Remembering Whitney….

12 02 2012

As the 2012 Grammys get under way, the eyes of the world will be on those that have made 2011 another great year for music.

There will be winners and losers, there will be tears and laughter. There will be some artists that I haven’t heard of and some that I will never understand. It will be about rewards and recognition, it will probably help to shift some more units/downloads after the event.

That is why I love music. It’s all about personal taste.

But the Awards will be overshadowed by the death of Whitney Houston.

And there is no doubt that she was a talented girl who fell off the rails in spectacular fashion. There will be tributes to Whitney, some sort of musical number and a lot of people thanking her for the records she made and the inspiration she was.

I wasn’t a big fan but I know a man who was. Patrick Bateman.

There is an entire chapter dedicated to Ms Houston in American Psycho (although to be fair, there is also one about Genesis and Huey Lewis).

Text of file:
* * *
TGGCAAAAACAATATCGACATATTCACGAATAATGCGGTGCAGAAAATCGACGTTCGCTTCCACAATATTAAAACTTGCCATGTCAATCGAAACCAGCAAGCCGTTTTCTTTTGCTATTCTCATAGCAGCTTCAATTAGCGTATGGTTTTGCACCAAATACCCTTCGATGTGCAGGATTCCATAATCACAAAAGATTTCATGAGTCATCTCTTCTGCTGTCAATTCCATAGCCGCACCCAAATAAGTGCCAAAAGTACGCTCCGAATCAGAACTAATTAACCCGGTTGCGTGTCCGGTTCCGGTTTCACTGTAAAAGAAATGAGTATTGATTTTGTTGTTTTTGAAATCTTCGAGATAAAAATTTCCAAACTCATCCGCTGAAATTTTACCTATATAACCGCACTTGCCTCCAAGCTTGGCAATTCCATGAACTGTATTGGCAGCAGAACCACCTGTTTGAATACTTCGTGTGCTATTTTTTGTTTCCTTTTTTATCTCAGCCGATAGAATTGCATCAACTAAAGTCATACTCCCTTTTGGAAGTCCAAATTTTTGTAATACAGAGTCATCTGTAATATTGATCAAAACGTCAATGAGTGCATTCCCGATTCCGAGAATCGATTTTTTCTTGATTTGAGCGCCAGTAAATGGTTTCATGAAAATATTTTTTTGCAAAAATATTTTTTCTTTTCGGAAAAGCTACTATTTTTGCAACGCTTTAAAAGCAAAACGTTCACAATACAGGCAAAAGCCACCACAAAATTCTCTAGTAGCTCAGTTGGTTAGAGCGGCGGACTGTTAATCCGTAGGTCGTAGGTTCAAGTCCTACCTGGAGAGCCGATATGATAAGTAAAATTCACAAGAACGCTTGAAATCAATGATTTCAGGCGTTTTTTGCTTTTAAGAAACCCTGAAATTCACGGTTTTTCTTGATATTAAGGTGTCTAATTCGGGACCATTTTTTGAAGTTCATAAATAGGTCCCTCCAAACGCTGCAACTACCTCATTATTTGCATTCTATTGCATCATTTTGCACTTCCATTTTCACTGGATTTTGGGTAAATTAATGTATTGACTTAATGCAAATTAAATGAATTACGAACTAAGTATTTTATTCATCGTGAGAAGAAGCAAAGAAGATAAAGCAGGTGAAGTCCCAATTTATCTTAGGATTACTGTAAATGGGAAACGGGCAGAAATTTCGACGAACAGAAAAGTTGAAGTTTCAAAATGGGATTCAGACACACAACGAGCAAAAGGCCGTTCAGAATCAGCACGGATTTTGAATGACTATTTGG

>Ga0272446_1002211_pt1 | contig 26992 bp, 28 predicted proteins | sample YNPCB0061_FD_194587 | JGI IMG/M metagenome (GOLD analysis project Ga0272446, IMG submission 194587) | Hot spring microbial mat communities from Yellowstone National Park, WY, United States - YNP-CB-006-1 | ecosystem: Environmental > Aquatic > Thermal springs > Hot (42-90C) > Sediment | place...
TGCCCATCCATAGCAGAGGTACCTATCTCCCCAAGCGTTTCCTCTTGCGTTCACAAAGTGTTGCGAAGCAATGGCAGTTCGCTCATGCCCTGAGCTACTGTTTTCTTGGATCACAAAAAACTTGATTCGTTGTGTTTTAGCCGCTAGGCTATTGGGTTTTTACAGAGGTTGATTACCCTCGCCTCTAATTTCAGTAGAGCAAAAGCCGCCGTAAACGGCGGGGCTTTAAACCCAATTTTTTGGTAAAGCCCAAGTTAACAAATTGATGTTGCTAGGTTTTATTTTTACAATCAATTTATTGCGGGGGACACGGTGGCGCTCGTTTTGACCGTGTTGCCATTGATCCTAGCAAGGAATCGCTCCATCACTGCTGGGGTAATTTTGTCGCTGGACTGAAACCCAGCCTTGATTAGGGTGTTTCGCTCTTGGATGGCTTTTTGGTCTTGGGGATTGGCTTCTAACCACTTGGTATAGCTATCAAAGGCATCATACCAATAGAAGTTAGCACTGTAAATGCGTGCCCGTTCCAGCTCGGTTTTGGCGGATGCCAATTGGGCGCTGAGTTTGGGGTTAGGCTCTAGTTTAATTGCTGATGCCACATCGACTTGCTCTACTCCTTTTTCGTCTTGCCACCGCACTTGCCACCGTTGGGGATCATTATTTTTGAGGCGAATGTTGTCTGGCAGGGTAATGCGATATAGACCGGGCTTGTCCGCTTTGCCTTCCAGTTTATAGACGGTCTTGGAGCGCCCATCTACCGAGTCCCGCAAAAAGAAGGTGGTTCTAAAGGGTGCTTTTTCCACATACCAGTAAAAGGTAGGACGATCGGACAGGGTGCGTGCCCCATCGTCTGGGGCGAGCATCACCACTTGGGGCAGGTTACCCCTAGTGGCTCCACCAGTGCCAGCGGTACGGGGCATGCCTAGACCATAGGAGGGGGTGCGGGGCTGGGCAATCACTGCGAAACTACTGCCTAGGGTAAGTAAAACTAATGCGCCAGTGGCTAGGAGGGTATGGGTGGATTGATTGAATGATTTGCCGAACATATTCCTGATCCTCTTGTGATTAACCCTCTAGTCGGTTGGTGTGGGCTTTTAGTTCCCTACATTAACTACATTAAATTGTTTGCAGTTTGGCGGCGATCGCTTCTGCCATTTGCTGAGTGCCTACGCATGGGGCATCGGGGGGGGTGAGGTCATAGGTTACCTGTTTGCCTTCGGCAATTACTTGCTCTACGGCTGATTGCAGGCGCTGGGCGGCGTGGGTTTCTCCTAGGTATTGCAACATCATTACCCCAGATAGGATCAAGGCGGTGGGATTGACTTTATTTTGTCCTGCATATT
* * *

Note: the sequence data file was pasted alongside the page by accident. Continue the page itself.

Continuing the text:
This is what Patrick thought about her self-titled LP…

The dance single ‘How Will I Know’ (my vote for best dance song of the 1980’s) is a joyous ode to a girl’s nervousness about whether a guy is interested in her. It’s got a great keyboard riff and it’s the only track on the album produced by wunderkind producer Narada Michael Walden. My own personal favorite ballad (aside from ‘The Greatest Love of All’ – her crowning achievement) is ‘All at Once’ which is how a young woman realizes all at once that her lover is fading away from her and it’s accompanied by a gorgeous string arrangement. Even though nothing on the album sounds like filler, the only track that might come close is ‘Take Good Care of My Heart’, another duet with Jermaine Jackson. The problem is that it strays away from the album’s jazz roots and seems too influenced by 1980’s dance music.

But Whitney’s talent is restored with the overwhelming “The Greatest Love of All’, one of the best, most powerful songs ever written about self-preservation and dignity. From the first line to the last it’s a state-of-the-art ballad about believing in yourself. It’s a powerful statement and one that Whitney approaches with a grandeur that approaches the sublime. It’s universal message crosses all boundaries and instills one with the hope that it’s not too late to better ourselves, to act kinder. Since it’s impossible in the world we live in to empathize with others, we can always empathize with ourselves. It’s an important message, crucial really, and it’s beautifully stated on this album.

I couldn’t have written this better, but then I am not a fan.




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